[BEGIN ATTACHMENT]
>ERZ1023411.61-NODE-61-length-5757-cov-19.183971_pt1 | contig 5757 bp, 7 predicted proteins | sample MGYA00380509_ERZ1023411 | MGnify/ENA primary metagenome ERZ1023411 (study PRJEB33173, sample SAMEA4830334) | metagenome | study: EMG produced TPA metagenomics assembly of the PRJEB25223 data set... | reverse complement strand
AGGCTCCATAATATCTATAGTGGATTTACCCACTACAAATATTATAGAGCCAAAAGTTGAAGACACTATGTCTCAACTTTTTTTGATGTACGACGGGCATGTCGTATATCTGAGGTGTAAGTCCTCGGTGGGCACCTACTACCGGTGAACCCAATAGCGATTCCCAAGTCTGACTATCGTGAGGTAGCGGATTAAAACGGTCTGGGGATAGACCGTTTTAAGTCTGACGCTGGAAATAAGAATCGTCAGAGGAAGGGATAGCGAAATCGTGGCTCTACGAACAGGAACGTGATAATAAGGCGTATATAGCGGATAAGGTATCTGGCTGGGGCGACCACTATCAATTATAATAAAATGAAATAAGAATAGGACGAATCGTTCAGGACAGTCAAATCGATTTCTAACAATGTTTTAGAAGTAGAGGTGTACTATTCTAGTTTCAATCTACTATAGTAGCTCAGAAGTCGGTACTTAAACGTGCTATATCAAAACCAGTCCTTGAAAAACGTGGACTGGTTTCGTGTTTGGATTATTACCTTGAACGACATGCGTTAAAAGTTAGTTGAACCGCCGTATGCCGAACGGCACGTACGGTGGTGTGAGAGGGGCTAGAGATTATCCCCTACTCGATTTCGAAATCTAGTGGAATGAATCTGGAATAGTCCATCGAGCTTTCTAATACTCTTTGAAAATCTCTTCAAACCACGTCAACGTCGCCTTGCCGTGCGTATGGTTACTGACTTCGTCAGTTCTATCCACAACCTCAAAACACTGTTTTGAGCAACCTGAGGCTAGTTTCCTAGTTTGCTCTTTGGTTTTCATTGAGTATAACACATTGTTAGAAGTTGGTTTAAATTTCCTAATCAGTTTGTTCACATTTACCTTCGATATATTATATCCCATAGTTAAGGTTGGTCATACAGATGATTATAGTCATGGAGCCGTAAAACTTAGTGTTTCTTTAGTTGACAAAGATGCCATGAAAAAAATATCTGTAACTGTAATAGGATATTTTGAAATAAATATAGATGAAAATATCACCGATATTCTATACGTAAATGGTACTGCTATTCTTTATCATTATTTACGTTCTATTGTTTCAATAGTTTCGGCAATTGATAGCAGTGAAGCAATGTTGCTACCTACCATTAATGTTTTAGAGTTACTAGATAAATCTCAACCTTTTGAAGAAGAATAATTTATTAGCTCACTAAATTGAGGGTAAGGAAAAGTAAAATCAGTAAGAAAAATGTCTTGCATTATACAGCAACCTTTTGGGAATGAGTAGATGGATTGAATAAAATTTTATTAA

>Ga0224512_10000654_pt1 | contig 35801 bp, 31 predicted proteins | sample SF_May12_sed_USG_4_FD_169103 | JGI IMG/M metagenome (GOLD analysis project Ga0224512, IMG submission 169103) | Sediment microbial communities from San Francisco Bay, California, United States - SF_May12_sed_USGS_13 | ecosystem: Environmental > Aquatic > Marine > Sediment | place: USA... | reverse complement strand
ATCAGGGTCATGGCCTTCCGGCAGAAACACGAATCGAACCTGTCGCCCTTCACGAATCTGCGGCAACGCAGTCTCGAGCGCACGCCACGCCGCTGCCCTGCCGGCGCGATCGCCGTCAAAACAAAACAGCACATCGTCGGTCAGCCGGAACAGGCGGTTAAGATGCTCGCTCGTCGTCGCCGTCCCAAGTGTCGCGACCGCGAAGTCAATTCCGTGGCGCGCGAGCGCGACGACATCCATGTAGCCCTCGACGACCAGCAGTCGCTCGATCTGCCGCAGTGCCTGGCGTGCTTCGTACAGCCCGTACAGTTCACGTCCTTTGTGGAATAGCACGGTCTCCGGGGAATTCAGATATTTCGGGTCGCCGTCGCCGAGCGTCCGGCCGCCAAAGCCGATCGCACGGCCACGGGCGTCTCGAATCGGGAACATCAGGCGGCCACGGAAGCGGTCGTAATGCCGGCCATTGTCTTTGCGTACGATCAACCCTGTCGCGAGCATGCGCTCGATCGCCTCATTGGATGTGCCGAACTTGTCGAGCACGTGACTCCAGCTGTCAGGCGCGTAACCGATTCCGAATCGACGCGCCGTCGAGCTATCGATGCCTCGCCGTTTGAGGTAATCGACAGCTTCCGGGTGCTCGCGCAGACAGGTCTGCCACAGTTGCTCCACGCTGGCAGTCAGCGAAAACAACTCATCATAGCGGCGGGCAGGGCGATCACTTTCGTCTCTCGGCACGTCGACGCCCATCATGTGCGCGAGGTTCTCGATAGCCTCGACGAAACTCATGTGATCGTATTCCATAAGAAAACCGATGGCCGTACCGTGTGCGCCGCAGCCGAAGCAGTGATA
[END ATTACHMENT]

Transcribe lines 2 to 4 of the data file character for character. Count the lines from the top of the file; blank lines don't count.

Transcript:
AGGCTCCATAATATCTATAGTGGATTTACCCACTACAAATATTATAGAGCCAAAAGTTGAAGACACTATGTCTCAACTTTTTTTGATGTACGACGGGCATGTCGTATATCTGAGGTGTAAGTCCTCGGTGGGCACCTACTACCGGTGAACCCAATAGCGATTCCCAAGTCTGACTATCGTGAGGTAGCGGATTAAAACGGTCTGGGGATAGACCGTTTTAAGTCTGACGCTGGAAATAAGAATCGTCAGAGGAAGGGATAGCGAAATCGTGGCTCTACGAACAGGAACGTGATAATAAGGCGTATATAGCGGATAAGGTATCTGGCTGGGGCGACCACTATCAATTATAATAAAATGAAATAAGAATAGGACGAATCGTTCAGGACAGTCAAATCGATTTCTAACAATGTTTTAGAAGTAGAGGTGTACTATTCTAGTTTCAATCTACTATAGTAGCTCAGAAGTCGGTACTTAAACGTGCTATATCAAAACCAGTCCTTGAAAAACGTGGACTGGTTTCGTGTTTGGATTATTACCTTGAACGACATGCGTTAAAAGTTAGTTGAACCGCCGTATGCCGAACGGCACGTACGGTGGTGTGAGAGGGGCTAGAGATTATCCCCTACTCGATTTCGAAATCTAGTGGAATGAATCTGGAATAGTCCATCGAGCTTTCTAATACTCTTTGAAAATCTCTTCAAACCACGTCAACGTCGCCTTGCCGTGCGTATGGTTACTGACTTCGTCAGTTCTATCCACAACCTCAAAACACTGTTTTGAGCAACCTGAGGCTAGTTTCCTAGTTTGCTCTTTGGTTTTCATTGAGTATAACACATTGTTAGAAGTTGGTTTAAATTTCCTAATCAGTTTGTTCACATTTACCTTCGATATATTATATCCCATAGTTAAGGTTGGTCATACAGATGATTATAGTCATGGAGCCGTAAAACTTAGTGTTTCTTTAGTTGACAAAGATGCCATGAAAAAAATATCTGTAACTGTAATAGGATATTTTGAAATAAATATAGATGAAAATATCACCGATATTCTATACGTAAATGGTACTGCTATTCTTTATCATTATTTACGTTCTATTGTTTCAATAGTTTCGGCAATTGATAGCAGTGAAGCAATGTTGCTACCTACCATTAATGTTTTAGAGTTACTAGATAAATCTCAACCTTTTGAAGAAGAATAATTTATTAGCTCACTAAATTGAGGGTAAGGAAAAGTAAAATCAGTAAGAAAAATGTCTTGCATTATACAGCAACCTTTTGGGAATGAGTAGATGGATTGAATAAAATTTTATTAA

>Ga0224512_10000654_pt1 | contig 35801 bp, 31 predicted proteins | sample SF_May12_sed_USG_4_FD_169103 | JGI IMG/M metagenome (GOLD analysis project Ga0224512, IMG submission 169103) | Sediment microbial communities from San Francisco Bay, California, United States - SF_May12_sed_USGS_13 | ecosystem: Environmental > Aquatic > Marine > Sediment | place: USA... | reverse complement strand
ATCAGGGTCATGGCCTTCCGGCAGAAACACGAATCGAACCTGTCGCCCTTCACGAATCTGCGGCAACGCAGTCTCGAGCGCACGCCACGCCGCTGCCCTGCCGGCGCGATCGCCGTCAAAACAAAACAGCACATCGTCGGTCAGCCGGAACAGGCGGTTAAGATGCTCGCTCGTCGTCGCCGTCCCAAGTGTCGCGACCGCGAAGTCAATTCCGTGGCGCGCGAGCGCGACGACATCCATGTAGCCCTCGACGACCAGCAGTCGCTCGATCTGCCGCAGTGCCTGGCGTGCTTCGTACAGCCCGTACAGTTCACGTCCTTTGTGGAATAGCACGGTCTCCGGGGAATTCAGATATTTCGGGTCGCCGTCGCCGAGCGTCCGGCCGCCAAAGCCGATCGCACGGCCACGGGCGTCTCGAATCGGGAACATCAGGCGGCCACGGAAGCGGTCGTAATGCCGGCCATTGTCTTTGCGTACGATCAACCCTGTCGCGAGCATGCGCTCGATCGCCTCATTGGATGTGCCGAACTTGTCGAGCACGTGACTCCAGCTGTCAGGCGCGTAACCGATTCCGAATCGACGCGCCGTCGAGCTATCGATGCCTCGCCGTTTGAGGTAATCGACAGCTTCCGGGTGCTCGCGCAGACAGGTCTGCCACAGTTGCTCCACGCTGGCAGTCAGCGAAAACAACTCATCATAGCGGCGGGCAGGGCGATCACTTTCGTCTCTCGGCACGTCGACGCCCATCATGTGCGCGAGGTTCTCGATAGCCTCGACGAAACTCATGTGATCGTATTCCATAAGAAAACCGATGGCCGTACCGTGTGCGCCGCAGCCGAAGCAGTGATA